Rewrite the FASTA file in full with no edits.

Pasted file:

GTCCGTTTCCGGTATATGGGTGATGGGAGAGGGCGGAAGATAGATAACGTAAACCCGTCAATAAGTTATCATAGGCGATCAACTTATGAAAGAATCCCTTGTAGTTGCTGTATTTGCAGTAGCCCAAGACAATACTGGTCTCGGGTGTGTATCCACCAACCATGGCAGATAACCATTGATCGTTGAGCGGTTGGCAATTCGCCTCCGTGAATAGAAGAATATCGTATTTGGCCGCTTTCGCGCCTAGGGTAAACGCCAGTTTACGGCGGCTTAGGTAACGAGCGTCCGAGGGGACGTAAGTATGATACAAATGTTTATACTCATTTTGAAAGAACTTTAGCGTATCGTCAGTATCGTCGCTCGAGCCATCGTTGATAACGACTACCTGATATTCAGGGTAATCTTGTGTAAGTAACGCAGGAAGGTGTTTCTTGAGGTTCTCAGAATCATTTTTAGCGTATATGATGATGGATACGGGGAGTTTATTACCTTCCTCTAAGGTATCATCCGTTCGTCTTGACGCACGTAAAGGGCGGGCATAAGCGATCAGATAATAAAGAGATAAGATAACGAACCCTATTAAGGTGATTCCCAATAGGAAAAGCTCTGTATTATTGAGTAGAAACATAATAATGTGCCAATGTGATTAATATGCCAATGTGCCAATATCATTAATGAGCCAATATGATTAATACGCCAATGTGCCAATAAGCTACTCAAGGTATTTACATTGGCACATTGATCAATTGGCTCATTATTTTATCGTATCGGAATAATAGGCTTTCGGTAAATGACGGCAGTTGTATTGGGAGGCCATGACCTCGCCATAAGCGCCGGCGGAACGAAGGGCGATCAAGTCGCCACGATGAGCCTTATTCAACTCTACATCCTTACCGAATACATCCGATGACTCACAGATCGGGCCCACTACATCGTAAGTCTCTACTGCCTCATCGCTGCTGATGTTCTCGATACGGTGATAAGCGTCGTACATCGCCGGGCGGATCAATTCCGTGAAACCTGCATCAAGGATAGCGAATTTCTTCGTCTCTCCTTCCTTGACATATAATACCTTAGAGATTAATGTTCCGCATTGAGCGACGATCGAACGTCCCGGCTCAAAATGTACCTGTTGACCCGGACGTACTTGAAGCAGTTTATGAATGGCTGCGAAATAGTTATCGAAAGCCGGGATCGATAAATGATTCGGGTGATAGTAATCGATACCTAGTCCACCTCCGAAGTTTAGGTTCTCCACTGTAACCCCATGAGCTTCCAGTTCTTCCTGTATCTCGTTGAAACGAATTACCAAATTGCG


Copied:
GTCCGTTTCCGGTATATGGGTGATGGGAGAGGGCGGAAGATAGATAACGTAAACCCGTCAATAAGTTATCATAGGCGATCAACTTATGAAAGAATCCCTTGTAGTTGCTGTATTTGCAGTAGCCCAAGACAATACTGGTCTCGGGTGTGTATCCACCAACCATGGCAGATAACCATTGATCGTTGAGCGGTTGGCAATTCGCCTCCGTGAATAGAAGAATATCGTATTTGGCCGCTTTCGCGCCTAGGGTAAACGCCAGTTTACGGCGGCTTAGGTAACGAGCGTCCGAGGGGACGTAAGTATGATACAAATGTTTATACTCATTTTGAAAGAACTTTAGCGTATCGTCAGTATCGTCGCTCGAGCCATCGTTGATAACGACTACCTGATATTCAGGGTAATCTTGTGTAAGTAACGCAGGAAGGTGTTTCTTGAGGTTCTCAGAATCATTTTTAGCGTATATGATGATGGATACGGGGAGTTTATTACCTTCCTCTAAGGTATCATCCGTTCGTCTTGACGCACGTAAAGGGCGGGCATAAGCGATCAGATAATAAAGAGATAAGATAACGAACCCTATTAAGGTGATTCCCAATAGGAAAAGCTCTGTATTATTGAGTAGAAACATAATAATGTGCCAATGTGATTAATATGCCAATGTGCCAATATCATTAATGAGCCAATATGATTAATACGCCAATGTGCCAATAAGCTACTCAAGGTATTTACATTGGCACATTGATCAATTGGCTCATTATTTTATCGTATCGGAATAATAGGCTTTCGGTAAATGACGGCAGTTGTATTGGGAGGCCATGACCTCGCCATAAGCGCCGGCGGAACGAAGGGCGATCAAGTCGCCACGATGAGCCTTATTCAACTCTACATCCTTACCGAATACATCCGATGACTCACAGATCGGGCCCACTACATCGTAAGTCTCTACTGCCTCATCGCTGCTGATGTTCTCGATACGGTGATAAGCGTCGTACATCGCCGGGCGGATCAATTCCGTGAAACCTGCATCAAGGATAGCGAATTTCTTCGTCTCTCCTTCCTTGACATATAATACCTTAGAGATTAATGTTCCGCATTGAGCGACGATCGAACGTCCCGGCTCAAAATGTACCTGTTGACCCGGACGTACTTGAAGCAGTTTATGAATGGCTGCGAAATAGTTATCGAAAGCCGGGATCGATAAATGATTCGGGTGATAGTAATCGATACCTAGTCCACCTCCGAAGTTTAGGTTCTCCACTGTAACCCCATGAGCTTCCAGTTCTTCCTGTATCTCGTTGAAACGAATTACCAAATTGCG